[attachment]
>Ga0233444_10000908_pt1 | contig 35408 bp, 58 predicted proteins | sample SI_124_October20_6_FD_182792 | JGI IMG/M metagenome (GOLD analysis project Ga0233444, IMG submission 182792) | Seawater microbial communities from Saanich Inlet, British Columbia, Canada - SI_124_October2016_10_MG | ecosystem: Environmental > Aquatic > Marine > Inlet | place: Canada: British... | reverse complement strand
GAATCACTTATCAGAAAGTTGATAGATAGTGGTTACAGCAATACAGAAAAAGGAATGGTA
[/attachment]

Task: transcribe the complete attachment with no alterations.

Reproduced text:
>Ga0233444_10000908_pt1 | contig 35408 bp, 58 predicted proteins | sample SI_124_October20_6_FD_182792 | JGI IMG/M metagenome (GOLD analysis project Ga0233444, IMG submission 182792) | Seawater microbial communities from Saanich Inlet, British Columbia, Canada - SI_124_October2016_10_MG | ecosystem: Environmental > Aquatic > Marine > Inlet | place: Canada: British... | reverse complement strand
GAATCACTTATCAGAAAGTTGATAGATAGTGGTTACAGCAATACAGAAAAAGGAATGGTA